NORTH FULTON, Ga. — In the wake of the COVID-19 storm that swept through Fulton County were the tens of thousands of students who relied on their schools to provide the bulk of their meals.

Student with big backpack and lunch bag

Although the district quickly implemented a plan to continue meal service when instruction moved from in-class to online, the need remains great. Nearly 40,000 of the district’s 93,000 students are eligible for free and reduced meals, including breakfast, lunch and often afterschool snacks. 

Alpharetta City Councilman Ben Burnett saw the need firsthand at Alpharetta Elementary School, where his children attend and where he serves on the School Governance Council. He said many people would be surprised to know the number of students in the area eligible for free/reduced lunches.

“Poverty in several [area] schools is in the teens percentage wise, and COVID has made that challenge even more daunting,” Burnett said.

To help meet the food insecurity gaps created by the pandemic, Burnet organized a coalition of community groups to meet the needs. Working alongside city officials, Burnett recruited faith-based leaders, and non-profits including the YMCA, Chick-Fil-A Foundation and Star House in Roswell, among others to participate in the effort.

“All of these [groups] have unique strengths and we have started with them as cornerstones,” Burnett said. “[Later] we will begin to leverage our business network.”

Ben Burnett

BURNETT

Either through direct services or gift cards, resources will be provided to area school principals who are uniquely positioned to know which of their students needs help. The focus is first on Alpharetta and Manning Oaks elementary schools, and Alpharetta High School which will serve as the “conduits” to other areas schools, Burnett noted.

School Board member Katha Stuart, whose district includes Roswell and Alpharetta, said North Fulton has seen rising numbers of students in need as the pandemic stretches into the new school year.

“Simply stated, if our students are hungry they cannot learn,” Stuart said. “We are encouraged to see this group make a concerted effort to determine the needs, assess the supports, and coordinate additional help where there may be gaps.”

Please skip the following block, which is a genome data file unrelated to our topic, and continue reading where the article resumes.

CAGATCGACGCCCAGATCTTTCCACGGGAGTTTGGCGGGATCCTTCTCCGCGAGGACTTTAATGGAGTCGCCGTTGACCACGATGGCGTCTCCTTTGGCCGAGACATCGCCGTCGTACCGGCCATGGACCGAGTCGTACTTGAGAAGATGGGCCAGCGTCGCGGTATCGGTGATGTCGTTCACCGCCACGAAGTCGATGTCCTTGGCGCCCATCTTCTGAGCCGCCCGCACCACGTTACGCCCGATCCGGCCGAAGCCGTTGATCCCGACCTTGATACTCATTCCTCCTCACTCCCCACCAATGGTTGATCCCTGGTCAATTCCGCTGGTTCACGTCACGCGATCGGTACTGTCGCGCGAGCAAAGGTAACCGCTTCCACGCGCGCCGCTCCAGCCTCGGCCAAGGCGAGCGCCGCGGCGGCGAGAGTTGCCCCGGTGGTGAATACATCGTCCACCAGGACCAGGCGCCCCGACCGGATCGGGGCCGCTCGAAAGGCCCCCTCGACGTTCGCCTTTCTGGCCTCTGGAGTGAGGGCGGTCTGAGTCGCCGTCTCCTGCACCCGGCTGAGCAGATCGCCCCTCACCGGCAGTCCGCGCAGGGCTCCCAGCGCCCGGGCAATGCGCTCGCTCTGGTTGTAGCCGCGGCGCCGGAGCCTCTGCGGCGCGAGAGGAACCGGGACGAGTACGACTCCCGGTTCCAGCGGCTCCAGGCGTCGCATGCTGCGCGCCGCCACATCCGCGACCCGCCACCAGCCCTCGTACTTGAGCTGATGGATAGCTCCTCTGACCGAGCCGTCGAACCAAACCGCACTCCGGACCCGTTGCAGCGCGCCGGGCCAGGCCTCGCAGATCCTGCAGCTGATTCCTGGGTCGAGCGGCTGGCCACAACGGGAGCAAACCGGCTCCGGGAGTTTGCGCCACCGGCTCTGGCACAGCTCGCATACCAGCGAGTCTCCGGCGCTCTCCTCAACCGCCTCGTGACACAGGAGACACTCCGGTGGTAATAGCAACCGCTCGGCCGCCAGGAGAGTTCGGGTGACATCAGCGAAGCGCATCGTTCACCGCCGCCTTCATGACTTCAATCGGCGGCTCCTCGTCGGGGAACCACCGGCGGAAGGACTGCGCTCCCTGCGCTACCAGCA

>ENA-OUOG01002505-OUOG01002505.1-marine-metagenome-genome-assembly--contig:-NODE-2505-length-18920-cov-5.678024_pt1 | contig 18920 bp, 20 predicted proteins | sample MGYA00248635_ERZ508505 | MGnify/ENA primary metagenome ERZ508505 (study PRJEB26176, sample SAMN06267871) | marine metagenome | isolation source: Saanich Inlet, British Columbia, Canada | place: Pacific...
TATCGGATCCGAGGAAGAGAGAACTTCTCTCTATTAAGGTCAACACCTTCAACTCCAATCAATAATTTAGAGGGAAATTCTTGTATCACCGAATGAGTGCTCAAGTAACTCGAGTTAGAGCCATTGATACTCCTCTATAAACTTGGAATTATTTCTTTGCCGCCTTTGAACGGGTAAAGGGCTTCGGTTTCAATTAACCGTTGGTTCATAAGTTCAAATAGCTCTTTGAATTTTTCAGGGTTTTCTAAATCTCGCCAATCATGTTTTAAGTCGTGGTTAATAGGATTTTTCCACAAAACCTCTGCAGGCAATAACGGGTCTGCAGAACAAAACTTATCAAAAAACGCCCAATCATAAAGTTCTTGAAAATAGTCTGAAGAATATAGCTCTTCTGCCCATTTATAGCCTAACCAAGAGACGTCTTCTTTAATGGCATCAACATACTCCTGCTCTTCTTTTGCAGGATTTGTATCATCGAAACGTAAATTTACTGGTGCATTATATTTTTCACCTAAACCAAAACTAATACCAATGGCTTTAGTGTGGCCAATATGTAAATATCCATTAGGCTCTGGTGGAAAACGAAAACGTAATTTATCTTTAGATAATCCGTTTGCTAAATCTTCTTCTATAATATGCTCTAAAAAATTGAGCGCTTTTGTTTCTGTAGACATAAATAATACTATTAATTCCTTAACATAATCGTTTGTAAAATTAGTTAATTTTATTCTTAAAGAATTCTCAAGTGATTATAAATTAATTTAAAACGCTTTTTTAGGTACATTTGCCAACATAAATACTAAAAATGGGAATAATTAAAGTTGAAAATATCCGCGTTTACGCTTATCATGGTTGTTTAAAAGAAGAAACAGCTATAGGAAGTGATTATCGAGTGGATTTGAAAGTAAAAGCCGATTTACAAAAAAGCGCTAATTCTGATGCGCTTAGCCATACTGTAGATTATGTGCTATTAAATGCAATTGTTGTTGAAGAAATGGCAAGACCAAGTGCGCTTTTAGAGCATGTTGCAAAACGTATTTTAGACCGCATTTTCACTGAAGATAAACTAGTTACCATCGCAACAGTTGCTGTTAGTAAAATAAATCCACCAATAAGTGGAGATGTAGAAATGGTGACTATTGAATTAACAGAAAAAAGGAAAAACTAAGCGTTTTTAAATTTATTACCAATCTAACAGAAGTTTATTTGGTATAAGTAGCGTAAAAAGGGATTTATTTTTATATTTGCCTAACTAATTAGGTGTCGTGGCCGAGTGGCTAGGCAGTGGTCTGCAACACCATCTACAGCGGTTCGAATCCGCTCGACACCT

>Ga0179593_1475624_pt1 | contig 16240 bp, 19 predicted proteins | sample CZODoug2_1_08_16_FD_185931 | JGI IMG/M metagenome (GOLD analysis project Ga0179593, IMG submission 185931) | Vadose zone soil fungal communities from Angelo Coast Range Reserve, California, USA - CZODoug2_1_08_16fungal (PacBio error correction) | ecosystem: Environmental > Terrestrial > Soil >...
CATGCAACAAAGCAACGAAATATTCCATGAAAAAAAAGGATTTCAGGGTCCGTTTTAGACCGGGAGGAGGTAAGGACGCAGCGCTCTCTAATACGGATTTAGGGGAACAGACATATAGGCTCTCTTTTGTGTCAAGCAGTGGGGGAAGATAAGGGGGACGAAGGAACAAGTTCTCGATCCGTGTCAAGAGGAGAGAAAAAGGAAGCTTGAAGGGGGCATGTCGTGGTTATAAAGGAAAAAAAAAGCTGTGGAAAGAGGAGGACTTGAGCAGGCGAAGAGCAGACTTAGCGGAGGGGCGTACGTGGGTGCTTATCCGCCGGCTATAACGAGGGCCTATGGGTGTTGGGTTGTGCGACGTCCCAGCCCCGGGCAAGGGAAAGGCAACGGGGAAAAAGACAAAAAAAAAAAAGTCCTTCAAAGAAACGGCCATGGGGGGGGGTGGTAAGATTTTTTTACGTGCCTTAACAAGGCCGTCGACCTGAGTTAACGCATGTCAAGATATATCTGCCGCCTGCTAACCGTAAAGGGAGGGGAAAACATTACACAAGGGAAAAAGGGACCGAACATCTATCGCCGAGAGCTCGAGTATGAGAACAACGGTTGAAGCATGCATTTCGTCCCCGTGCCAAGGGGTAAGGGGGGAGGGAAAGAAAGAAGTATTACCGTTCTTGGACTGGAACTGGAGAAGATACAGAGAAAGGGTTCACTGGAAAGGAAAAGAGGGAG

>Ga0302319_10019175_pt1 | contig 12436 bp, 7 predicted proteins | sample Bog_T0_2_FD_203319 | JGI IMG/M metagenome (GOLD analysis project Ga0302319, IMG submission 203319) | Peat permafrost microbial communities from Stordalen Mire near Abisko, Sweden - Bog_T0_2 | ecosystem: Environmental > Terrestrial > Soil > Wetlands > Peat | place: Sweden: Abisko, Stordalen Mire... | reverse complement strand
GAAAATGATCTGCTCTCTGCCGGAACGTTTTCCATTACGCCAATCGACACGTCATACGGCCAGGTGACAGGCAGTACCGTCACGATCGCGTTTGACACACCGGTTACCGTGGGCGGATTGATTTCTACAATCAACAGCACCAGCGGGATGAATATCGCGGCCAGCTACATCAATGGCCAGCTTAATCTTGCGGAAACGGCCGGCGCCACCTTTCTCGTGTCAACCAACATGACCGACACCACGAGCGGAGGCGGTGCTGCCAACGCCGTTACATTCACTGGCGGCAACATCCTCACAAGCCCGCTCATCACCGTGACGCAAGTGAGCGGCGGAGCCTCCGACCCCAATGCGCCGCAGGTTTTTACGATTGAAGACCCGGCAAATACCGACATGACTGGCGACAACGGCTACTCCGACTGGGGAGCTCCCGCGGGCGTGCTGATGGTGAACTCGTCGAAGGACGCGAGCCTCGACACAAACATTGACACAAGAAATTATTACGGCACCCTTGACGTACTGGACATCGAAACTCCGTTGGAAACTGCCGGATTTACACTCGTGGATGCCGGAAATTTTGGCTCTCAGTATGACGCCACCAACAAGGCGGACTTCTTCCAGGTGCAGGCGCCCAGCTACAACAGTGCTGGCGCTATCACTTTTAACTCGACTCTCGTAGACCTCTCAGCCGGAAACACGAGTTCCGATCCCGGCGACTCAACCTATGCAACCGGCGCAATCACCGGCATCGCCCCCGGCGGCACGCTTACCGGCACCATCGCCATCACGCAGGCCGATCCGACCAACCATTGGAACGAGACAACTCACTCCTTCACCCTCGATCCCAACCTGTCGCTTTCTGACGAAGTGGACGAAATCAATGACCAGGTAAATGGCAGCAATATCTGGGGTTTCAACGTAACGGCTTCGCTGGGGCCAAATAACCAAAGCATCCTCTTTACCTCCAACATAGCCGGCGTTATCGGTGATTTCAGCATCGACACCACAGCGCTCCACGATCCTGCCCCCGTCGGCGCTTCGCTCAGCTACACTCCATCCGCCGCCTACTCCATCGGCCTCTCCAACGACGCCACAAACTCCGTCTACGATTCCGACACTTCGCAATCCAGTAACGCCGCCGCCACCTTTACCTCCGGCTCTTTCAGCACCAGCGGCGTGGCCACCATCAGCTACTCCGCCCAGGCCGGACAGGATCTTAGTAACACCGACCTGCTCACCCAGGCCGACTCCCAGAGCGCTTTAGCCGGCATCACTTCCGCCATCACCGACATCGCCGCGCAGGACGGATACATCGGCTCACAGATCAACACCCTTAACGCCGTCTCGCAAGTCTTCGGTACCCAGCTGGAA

Fellow board member Katie Reeves agrees.

“The pandemic has heightened the needs of many in our community,” said Reeves, whose district covers Milton and Alpharetta. “So many have never been in a place where they need to ask for help. Identifying those struggling families is a key role for the school system.”

She applauded Burnett’s “all hands-on deck” approach to ensure efforts are not duplicated.

Last week, several area churches pledged to support the coalition in their efforts to collect gift cards for distribution at area schools. These included Alpharetta First Baptist Church, Alpharetta Presbyterian, Alpharetta First United Methodist, and St. Aidans Episcopal Church among the many faith-based partners.

Burnett credits Alpharetta’s Assistant City Administrator James Drinkard with supporting the coalition and providing the platform needed to pull resources together.

“There are needs we can’t meet as a city, but we know the people and organizations who can,” Burnett said. “When every child has access to education the city is better off. When parents don’t have to worry about nutrition for their kids, we are all better off.”

Candy Waylock is an award winning education reporter who has covered all things education for Appen Media over the past 20 years. She is an Alpharetta resident.

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